Drought, Xeric & Dry Soil Plants

Showing 57–64 of 126 results

  • Gaillardia aristata Blanket flower Z 3-8

    Yellow and red daisy petals surround red cones non-stop

    $8.95/bareroot

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    Yellow and red daisy petals surround red cones non-stop, June-October, a true winner.

    Size: 30” x 24”
    Care: sun, well-drained soil
    Native: Western US, Canada to Arizona

    Named for French botanist, M. Gaillard de MarentonneauFirst found by Meriwether Lewis in July 1806, then collected by Thomas Nuttall,  1811 and then by David Douglas in the Rocky Mountains around 1812.  Blackfoot used Blanket flower to absorb soup and waterproof rawhide.  The entire plant toasted and pounded, mixed with bear grease cured mumps. It prevented balding and cured eye ailments in horses.

  • Geum triflorum Prairie smoke Z 1-6

    Pale purplish to pink cup-shaped flowers in spring

    $8.75/bareroot

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    Pale purplish to pink bud-shaped flowers in spring followed by long silky seed heads – like magic.

    Size: 12" x 12"
    Care: sun to part shade in well-drained to moist well-drained soil, drought tolerant.
    Native: all of northern No. America, Wisconsin native

    Introduced to gardens in 1609. Many Native American medicinal uses. Blackfoot, to cure coughs, skin sores and wounds, swollen eyes, canker sores, and fuzzy thinking. Okanagan-Colville women made a love potion from the roots, and cured vaginal yeast infections.

  • Globularia cordifolia Globe daisy, Wedge leaved globularia Z 5-9

    Dense, blue, globe-shaped umbels in spring

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    OUT OF STOCK

    Dense, blue, globe-shaped umbels in spring, mat forming, leathery, spoon-shaped leaves.

    Size: 5” x 12”
    Care: sun in well-drained soil
    Native: alpine pastures in Switzerland and Pyrenees
    Awards: Royal Horticultural Society Award of Merit.

    Collected before 1753.  “The most desirable (Globularia) for the rockwork is the neat G. cordifolia which is a little prostrate trailing shrub with bluish flowers.” William Robinson 1879.

  • Gypsophila repens ‘Rosea’ Creeping baby’s breath Z 4-7

    Dainty white flowers from June to October

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    OUT OF STOCK

    Dainty pink flowers from June to October on short, thin foliage.  Makes excellent groundcover, front of the border or rock garden plant.

    Size: 8" x 12-20"
    Care: Sun well-drained soil. Drought tolerant.
    Native: Mountains of central and southern Europe
    Awards: England's Royal Horticultural Society Award of Garden Merit.

    Gypso is Greek meaning “gypsum or lime.”  Phylos means “loving.” Plant requires limey soil.  Discovered in Siberia in 1774.  American garden cultivation since 1800’s.

  • Hemerocallis ‘Hyperion’

    Midsummer, fragrant lemon yellow trumpets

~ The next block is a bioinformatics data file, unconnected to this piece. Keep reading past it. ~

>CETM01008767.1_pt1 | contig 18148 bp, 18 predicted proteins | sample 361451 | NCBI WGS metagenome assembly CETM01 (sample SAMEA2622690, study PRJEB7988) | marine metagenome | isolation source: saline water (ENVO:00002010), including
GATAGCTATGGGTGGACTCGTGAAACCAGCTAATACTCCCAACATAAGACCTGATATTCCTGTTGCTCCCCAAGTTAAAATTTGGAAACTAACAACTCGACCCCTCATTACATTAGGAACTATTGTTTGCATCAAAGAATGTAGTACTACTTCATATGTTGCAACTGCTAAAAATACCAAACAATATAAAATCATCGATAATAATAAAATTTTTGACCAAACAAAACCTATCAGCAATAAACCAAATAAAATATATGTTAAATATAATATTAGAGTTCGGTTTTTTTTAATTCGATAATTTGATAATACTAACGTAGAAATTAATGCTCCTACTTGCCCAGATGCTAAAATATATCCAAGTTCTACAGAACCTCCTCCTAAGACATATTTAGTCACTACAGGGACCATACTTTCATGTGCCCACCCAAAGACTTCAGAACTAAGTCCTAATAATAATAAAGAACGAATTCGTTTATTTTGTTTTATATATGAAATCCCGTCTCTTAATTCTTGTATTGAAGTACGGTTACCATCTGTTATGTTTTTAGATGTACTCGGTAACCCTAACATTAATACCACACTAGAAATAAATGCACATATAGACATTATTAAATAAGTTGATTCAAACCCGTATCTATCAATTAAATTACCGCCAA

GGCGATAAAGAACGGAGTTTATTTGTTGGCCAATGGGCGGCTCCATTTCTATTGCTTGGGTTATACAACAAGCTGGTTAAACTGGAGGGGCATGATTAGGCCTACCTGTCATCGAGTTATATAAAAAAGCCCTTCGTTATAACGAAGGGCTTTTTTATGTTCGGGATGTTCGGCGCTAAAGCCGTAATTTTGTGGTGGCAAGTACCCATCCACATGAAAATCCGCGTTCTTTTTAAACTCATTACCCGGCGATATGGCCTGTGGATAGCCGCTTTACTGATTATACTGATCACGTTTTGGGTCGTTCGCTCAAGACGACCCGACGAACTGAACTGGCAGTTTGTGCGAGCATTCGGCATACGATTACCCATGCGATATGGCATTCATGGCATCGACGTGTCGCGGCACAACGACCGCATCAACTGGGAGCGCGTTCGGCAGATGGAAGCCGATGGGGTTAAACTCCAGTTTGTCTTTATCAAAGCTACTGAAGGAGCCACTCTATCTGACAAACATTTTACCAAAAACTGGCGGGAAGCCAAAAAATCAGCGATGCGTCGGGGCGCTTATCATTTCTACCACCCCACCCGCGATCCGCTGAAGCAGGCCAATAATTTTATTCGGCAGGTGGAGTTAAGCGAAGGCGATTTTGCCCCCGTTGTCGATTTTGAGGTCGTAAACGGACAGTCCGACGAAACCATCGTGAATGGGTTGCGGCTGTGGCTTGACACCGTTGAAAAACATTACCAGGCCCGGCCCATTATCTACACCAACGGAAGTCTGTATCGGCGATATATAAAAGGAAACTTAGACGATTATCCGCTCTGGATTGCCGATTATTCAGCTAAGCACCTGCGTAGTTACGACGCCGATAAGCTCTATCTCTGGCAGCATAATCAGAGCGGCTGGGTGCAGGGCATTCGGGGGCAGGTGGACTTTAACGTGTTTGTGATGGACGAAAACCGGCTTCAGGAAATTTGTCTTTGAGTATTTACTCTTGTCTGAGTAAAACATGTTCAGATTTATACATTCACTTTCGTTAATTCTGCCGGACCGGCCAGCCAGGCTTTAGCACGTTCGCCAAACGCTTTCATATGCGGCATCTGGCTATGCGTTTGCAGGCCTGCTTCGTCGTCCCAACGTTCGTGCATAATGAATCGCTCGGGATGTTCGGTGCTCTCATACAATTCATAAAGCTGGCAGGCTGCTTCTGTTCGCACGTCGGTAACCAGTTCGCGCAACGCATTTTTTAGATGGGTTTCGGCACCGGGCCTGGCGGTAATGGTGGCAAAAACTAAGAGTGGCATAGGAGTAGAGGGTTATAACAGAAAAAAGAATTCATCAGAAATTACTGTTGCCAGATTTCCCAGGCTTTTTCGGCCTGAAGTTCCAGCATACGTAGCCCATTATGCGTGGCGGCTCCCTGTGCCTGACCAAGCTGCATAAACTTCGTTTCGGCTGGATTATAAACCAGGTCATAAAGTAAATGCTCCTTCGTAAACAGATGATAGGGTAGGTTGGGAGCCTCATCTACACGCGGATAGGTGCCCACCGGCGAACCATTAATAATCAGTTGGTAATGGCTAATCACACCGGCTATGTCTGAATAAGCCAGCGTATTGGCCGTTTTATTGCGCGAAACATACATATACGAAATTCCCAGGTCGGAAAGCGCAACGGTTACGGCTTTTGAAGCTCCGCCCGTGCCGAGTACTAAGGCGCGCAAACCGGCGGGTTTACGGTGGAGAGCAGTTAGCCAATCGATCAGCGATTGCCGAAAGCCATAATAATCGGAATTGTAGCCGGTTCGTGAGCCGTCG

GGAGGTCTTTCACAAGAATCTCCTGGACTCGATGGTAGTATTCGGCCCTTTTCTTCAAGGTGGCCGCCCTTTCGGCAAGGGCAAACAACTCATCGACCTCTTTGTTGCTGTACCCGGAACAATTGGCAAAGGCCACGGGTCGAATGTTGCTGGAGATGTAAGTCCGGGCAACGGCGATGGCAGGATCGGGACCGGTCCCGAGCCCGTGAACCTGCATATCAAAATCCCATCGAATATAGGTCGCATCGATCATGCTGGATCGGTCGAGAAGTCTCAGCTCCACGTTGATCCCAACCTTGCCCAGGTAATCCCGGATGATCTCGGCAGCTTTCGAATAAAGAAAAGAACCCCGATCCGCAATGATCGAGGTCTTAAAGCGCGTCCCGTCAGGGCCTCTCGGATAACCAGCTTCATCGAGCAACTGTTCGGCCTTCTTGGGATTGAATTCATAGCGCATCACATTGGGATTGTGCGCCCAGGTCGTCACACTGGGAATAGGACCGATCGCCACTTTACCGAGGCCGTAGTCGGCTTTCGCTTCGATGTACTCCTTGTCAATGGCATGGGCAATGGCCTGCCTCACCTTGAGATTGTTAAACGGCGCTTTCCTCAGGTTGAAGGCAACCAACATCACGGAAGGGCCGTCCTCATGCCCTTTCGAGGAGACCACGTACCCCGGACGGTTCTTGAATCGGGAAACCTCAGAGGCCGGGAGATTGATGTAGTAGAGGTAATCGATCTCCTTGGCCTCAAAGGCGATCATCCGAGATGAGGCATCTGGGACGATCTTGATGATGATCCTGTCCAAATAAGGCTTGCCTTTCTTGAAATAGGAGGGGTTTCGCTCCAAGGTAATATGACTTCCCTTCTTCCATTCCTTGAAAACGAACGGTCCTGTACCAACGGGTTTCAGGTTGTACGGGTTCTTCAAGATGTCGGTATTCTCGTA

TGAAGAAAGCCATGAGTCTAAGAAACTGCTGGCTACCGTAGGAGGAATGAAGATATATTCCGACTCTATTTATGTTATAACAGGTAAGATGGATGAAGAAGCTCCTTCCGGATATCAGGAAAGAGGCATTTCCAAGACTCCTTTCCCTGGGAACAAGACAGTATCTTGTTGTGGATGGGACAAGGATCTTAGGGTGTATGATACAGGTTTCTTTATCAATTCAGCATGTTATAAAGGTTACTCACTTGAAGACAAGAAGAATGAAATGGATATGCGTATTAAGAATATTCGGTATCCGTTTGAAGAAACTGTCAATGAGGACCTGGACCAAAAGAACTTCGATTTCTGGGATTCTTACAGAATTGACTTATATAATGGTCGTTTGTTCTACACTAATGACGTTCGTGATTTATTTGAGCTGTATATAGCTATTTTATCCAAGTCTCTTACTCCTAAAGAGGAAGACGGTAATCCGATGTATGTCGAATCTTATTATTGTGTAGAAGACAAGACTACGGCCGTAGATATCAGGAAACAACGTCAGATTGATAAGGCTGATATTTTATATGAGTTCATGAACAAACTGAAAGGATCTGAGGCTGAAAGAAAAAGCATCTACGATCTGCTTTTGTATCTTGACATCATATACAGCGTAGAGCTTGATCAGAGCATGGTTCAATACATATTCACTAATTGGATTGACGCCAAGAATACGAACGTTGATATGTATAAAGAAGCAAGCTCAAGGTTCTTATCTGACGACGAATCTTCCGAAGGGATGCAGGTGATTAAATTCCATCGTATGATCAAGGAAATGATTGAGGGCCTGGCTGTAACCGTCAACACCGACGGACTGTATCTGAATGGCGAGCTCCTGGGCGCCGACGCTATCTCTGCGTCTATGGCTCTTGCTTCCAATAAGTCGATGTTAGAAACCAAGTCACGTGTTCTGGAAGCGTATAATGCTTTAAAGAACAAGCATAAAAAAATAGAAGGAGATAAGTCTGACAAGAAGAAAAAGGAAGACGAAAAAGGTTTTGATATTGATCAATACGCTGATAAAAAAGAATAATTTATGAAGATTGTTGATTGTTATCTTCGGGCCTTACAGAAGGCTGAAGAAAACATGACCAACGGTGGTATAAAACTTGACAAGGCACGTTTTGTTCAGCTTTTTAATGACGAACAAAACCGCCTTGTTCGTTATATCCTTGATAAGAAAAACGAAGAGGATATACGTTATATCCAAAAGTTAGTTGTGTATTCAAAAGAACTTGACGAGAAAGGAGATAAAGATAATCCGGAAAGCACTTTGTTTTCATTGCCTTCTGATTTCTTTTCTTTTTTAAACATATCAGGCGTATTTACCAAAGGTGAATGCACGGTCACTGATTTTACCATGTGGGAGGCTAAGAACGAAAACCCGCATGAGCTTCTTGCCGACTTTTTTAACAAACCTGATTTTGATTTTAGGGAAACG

$8.45/bareroot

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    Midsummer, fragrant lemon yellow trumpets

    Size: 36" x 12"
    Care: Sun, moist well-drained soil. Drought tolerant.

    Hybrid origin, bred in 1925 and still popular today.

  • Hesperaloe parviflora Red Yucca Z 6-9

    Cerise scarlet trumpets up and down the flower spike in summer

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    OUT OF STOCK

    Cerise scarlet trumpets up and down the flower spike in summer

    Size: 3’ x 5’
    Care: sun moist well-drained to dry soil
    Native: Europe, west & central Asia
    Wildlife Value: Attracts butterflies & hummingbirds. Deer and rabbit tolerant,

    Named by Dr. George Engelmann, a German physician and plant fanatic who emigrated to America in the early 1800’s, settling in St. Louis.

  • Hunnemannia fumariifolia Goldencup, Mexican Tulip Poppy Z 9-11, Annual in colder areas

    yellow crepe-papery petals encircle orange stamens, poppy-like blooms, above dissected blue-green foliage

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    OUT OF STOCK

    Non-stop, very showy, bright yellow crepe-papery petals encircle orange stamens, poppy-like blooms, above dissected blue-green foliage. Without doubt, our favorite annual.

    Size: 2-3’x2’
    Care: sun in moist, well-drained to well-drained soil
    Native: highlands in Chihuahua Desert from northern Mexico into southern Arizona and Texas.
    Wildlife Value: attracts butterflies and bees

    Described in The British Flower Garden  3: 54, pl. 276. 1828.

  • Hydrangea arborescens ‘Annabelle’ Z 4-9

    Late June to October, circular ivory heads fade to pale green

    $17.95/ONLY AVAILABLE ON SITE @ NURSERY

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    Flowering from late June to October, circular ivory heads fade to pale green. Toughest, easiest hydrangea to grow.

    Size: 3-5’ x 3-5’
    Care: Shade to sun in moist well-drained to well-drained soil. Prune back in early spring to 12-16” above the soil level.
    Native: species in Southeastern U.S. This variety found in southern IL
    Awards: Received England’s Royal Horticultural Society Award of Merit & Pennsylvania Horticultural Society Gold Medal Plant Award.

    Hydrangea is Greek from hydor meaning “water” and aggeion meaning “vessel” referring to the cup shaped fruit. ‘Annabelle,’ the showy form, first collected around 1900 near Anna Illinois.  The dried root was used as medicine – as a cathartic and diuretic.

    **LISTED AS OUT OF STOCK BECAUSE WE DO NOT SHIP THIS ITEM.  IT IS AVAILABLE FOR PURCHASE AT OUR RETAIL LOCATION.